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Remembering Hiroshima, Nagasaki bombings ‘weighs heavy on my heart’

By Hiroko Komiya

Note: Hiroko Komiya, vice president of the International Peace Center in Lawrence, KS, gave this talk Aug. 8 to more than 50 persons at the Hiroshima/Nagasaki Remembrance sponsored by PeaceWorks-KC.

Today is a day of remembrance that weighs heavy on my heart.

As you know, Hiroshima and Nagasaki atomic bombings claimed the lives of at least 200,000 civilians, including children. But the victims and tragedies don’t stop there.

When I was in 4th grade in Chiba, a suburb of Tokyo, there was a skinny little girl whose mother was very ill. We were good friends and played together.

One day, she whispered that she wouldn’t get married when she grows up. I asked, “Why?” She answered, “Because I don’t want to. Did you know my mom was in Hiroshima? That’s why she has leukemia. And I will get it someday because I am her child. And my child will get it, too.”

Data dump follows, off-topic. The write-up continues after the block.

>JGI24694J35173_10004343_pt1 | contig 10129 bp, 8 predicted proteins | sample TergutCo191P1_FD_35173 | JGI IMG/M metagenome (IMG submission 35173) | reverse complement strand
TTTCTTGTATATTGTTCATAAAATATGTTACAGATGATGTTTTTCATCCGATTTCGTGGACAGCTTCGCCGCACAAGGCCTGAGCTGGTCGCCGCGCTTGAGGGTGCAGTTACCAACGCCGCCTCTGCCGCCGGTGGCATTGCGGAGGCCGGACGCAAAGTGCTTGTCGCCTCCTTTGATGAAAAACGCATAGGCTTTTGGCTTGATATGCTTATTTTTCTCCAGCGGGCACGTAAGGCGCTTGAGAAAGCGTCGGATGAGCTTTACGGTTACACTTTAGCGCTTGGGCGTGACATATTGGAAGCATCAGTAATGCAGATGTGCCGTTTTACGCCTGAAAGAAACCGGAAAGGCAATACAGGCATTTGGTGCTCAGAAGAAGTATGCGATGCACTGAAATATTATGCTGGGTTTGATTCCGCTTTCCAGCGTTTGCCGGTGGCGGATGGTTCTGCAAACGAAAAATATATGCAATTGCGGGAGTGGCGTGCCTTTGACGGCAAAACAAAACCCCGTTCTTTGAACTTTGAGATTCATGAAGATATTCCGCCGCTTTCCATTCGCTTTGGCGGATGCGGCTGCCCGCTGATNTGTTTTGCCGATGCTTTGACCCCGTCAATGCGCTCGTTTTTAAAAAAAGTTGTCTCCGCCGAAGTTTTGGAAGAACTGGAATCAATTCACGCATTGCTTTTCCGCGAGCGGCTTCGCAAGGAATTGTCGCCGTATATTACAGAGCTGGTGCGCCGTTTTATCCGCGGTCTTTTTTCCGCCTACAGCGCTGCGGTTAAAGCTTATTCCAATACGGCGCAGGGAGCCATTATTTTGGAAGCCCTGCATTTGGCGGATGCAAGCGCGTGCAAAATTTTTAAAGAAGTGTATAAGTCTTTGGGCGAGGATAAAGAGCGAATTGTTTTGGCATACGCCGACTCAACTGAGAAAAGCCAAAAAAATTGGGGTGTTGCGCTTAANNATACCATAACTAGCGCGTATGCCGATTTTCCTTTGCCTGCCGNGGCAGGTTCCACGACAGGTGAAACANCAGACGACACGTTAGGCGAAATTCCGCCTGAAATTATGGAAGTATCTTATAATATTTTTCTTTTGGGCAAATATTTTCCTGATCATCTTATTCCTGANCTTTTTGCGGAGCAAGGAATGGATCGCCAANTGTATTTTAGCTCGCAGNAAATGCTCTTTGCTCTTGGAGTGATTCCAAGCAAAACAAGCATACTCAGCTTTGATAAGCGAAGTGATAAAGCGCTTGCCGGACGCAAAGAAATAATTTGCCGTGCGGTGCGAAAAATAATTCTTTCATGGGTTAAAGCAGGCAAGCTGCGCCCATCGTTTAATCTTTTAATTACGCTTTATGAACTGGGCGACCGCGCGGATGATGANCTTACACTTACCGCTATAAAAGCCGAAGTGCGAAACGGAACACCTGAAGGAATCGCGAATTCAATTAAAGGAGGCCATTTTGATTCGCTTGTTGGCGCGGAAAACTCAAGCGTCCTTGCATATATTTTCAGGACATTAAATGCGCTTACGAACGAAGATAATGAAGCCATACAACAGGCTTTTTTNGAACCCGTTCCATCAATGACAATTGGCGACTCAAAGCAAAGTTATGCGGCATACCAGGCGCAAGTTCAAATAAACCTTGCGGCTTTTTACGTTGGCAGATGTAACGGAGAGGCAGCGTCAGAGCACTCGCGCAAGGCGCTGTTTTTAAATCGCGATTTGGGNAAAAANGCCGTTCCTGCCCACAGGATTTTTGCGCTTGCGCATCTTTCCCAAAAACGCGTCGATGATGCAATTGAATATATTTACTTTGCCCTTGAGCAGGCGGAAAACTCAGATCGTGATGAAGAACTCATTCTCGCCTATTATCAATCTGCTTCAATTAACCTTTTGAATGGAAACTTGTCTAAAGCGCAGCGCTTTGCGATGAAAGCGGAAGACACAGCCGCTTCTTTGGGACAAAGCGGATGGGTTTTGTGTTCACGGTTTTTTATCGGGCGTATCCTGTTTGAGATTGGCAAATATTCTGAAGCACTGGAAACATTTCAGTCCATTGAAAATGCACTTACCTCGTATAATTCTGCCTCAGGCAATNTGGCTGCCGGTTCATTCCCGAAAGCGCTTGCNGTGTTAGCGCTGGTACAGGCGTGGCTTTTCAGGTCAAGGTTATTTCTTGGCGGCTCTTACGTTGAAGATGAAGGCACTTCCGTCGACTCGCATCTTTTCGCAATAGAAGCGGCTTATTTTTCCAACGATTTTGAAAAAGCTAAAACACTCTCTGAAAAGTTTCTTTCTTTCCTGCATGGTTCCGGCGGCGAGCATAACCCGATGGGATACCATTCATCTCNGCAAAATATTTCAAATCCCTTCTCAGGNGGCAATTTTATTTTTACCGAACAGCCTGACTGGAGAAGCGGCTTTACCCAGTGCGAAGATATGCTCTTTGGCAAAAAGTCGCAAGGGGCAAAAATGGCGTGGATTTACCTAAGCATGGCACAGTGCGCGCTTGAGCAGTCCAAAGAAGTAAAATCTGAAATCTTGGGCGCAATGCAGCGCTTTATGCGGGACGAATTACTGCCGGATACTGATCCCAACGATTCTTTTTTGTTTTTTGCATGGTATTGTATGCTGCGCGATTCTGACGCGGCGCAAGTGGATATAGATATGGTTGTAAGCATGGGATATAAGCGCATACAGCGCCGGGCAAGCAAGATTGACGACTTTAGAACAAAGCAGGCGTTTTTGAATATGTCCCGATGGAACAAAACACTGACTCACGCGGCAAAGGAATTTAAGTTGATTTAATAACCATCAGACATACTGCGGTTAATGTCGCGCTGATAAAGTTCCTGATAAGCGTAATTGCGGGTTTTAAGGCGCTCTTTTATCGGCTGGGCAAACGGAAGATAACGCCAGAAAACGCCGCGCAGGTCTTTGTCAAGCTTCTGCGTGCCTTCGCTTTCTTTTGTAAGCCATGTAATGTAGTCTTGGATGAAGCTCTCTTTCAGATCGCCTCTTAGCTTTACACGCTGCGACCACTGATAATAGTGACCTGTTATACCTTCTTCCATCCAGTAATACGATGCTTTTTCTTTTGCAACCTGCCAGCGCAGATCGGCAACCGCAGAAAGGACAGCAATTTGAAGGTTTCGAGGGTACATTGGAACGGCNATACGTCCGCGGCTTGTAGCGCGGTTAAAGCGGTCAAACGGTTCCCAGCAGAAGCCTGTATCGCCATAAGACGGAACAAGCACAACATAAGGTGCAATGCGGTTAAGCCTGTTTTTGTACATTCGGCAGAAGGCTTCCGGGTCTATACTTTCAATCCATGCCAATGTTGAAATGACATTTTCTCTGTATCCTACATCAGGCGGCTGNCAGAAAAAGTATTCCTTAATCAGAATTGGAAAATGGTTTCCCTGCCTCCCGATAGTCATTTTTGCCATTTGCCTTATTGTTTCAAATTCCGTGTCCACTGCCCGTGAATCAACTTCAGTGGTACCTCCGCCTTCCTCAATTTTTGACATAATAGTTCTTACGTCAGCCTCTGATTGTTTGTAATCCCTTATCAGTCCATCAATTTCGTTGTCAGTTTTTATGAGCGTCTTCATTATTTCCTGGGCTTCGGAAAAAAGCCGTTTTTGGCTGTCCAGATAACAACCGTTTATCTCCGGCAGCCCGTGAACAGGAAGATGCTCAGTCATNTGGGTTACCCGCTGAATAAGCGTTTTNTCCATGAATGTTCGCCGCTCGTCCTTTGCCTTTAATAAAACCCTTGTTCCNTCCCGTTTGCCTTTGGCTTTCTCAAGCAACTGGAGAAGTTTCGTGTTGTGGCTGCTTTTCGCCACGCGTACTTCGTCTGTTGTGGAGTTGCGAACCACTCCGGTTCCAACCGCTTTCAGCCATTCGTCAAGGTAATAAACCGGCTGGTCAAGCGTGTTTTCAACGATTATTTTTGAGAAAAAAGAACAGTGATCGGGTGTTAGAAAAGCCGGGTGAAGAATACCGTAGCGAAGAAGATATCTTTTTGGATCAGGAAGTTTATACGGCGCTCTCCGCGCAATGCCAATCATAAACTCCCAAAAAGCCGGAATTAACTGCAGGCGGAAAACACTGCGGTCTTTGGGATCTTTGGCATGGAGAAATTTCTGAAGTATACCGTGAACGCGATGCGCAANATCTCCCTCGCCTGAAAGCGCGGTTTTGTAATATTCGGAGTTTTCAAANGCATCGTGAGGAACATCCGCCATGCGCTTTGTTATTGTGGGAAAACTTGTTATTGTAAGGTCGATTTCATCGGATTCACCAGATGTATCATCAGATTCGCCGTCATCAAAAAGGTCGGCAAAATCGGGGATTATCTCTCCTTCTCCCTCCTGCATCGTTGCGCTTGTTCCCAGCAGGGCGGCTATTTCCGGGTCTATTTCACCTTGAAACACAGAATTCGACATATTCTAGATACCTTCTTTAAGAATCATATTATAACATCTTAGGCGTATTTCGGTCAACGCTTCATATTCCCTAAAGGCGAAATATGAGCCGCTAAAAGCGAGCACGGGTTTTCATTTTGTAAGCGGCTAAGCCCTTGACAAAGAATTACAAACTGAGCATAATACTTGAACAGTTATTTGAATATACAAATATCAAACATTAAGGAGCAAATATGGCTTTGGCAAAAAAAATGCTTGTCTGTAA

A few days later, her mother died and she moved away to live with her grandparents. I was devastated as a 4th grade child. But she was a courageous little girl who faced her harsh reality and accepted her ill-fated future.

According to studies, leukemia was just the first cancer to be associated with atomic bomb radiation exposure. My friend and her mother were just among the first.

Almost every type of cancer risk has increased among survivors from just two atomic bombs, robbing the community of many more lives, hopes, dreams, and happiness.

The immediate death of over 200,000 was sadly just the beginning. My childhood friend was just one of many, many more. Generational trauma and the spread of cancer and other illnesses continue to echo waves of death and devastation.

This is why I stand here with you today!

For the sake of this little girl, for all the victims, and for the sake of our children and future generations of humanity, I protest against the race on nuclear weapons and the production of nuclear weapons!

Today marks 76 years since Japan learned the horrors of atomic bombs. Unfortunately, there are over 14,000 nuclear weapons in the world today. The time to stop this most dangerous game, the race on nuclear weapons IS! NOW!

 

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Hiroko Komiya tells of her fourth-grade friend whose mother died from exposure to radiation in the 1945 bombing of Hiroshima.
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